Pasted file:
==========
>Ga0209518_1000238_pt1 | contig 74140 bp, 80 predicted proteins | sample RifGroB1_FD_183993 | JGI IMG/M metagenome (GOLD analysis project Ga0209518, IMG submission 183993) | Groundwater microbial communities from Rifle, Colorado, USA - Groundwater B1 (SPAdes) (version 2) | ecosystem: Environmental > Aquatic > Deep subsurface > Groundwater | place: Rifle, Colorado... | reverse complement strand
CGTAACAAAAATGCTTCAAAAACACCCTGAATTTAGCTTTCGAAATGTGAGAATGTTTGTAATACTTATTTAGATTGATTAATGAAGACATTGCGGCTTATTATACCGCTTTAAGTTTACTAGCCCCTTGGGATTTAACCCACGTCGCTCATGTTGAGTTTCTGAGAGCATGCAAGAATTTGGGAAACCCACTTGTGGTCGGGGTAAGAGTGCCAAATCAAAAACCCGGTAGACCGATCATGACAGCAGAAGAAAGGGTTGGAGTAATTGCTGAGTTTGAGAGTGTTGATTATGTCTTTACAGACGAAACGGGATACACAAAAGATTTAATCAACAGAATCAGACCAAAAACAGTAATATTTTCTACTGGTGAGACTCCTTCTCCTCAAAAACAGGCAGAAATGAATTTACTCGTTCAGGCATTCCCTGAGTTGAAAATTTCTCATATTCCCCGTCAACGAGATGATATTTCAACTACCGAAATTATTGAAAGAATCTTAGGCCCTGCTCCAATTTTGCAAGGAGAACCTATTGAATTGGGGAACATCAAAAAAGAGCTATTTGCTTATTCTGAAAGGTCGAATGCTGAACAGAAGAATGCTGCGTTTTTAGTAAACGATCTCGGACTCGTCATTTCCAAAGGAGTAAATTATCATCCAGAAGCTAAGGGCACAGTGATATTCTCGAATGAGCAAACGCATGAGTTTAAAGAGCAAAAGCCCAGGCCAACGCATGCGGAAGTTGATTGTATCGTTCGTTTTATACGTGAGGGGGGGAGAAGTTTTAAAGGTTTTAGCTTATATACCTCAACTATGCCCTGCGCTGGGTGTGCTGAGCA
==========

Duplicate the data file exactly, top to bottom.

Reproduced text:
>Ga0209518_1000238_pt1 | contig 74140 bp, 80 predicted proteins | sample RifGroB1_FD_183993 | JGI IMG/M metagenome (GOLD analysis project Ga0209518, IMG submission 183993) | Groundwater microbial communities from Rifle, Colorado, USA - Groundwater B1 (SPAdes) (version 2) | ecosystem: Environmental > Aquatic > Deep subsurface > Groundwater | place: Rifle, Colorado... | reverse complement strand
CGTAACAAAAATGCTTCAAAAACACCCTGAATTTAGCTTTCGAAATGTGAGAATGTTTGTAATACTTATTTAGATTGATTAATGAAGACATTGCGGCTTATTATACCGCTTTAAGTTTACTAGCCCCTTGGGATTTAACCCACGTCGCTCATGTTGAGTTTCTGAGAGCATGCAAGAATTTGGGAAACCCACTTGTGGTCGGGGTAAGAGTGCCAAATCAAAAACCCGGTAGACCGATCATGACAGCAGAAGAAAGGGTTGGAGTAATTGCTGAGTTTGAGAGTGTTGATTATGTCTTTACAGACGAAACGGGATACACAAAAGATTTAATCAACAGAATCAGACCAAAAACAGTAATATTTTCTACTGGTGAGACTCCTTCTCCTCAAAAACAGGCAGAAATGAATTTACTCGTTCAGGCATTCCCTGAGTTGAAAATTTCTCATATTCCCCGTCAACGAGATGATATTTCAACTACCGAAATTATTGAAAGAATCTTAGGCCCTGCTCCAATTTTGCAAGGAGAACCTATTGAATTGGGGAACATCAAAAAAGAGCTATTTGCTTATTCTGAAAGGTCGAATGCTGAACAGAAGAATGCTGCGTTTTTAGTAAACGATCTCGGACTCGTCATTTCCAAAGGAGTAAATTATCATCCAGAAGCTAAGGGCACAGTGATATTCTCGAATGAGCAAACGCATGAGTTTAAAGAGCAAAAGCCCAGGCCAACGCATGCGGAAGTTGATTGTATCGTTCGTTTTATACGTGAGGGGGGGAGAAGTTTTAAAGGTTTTAGCTTATATACCTCAACTATGCCCTGCGCTGGGTGTGCTGAGCA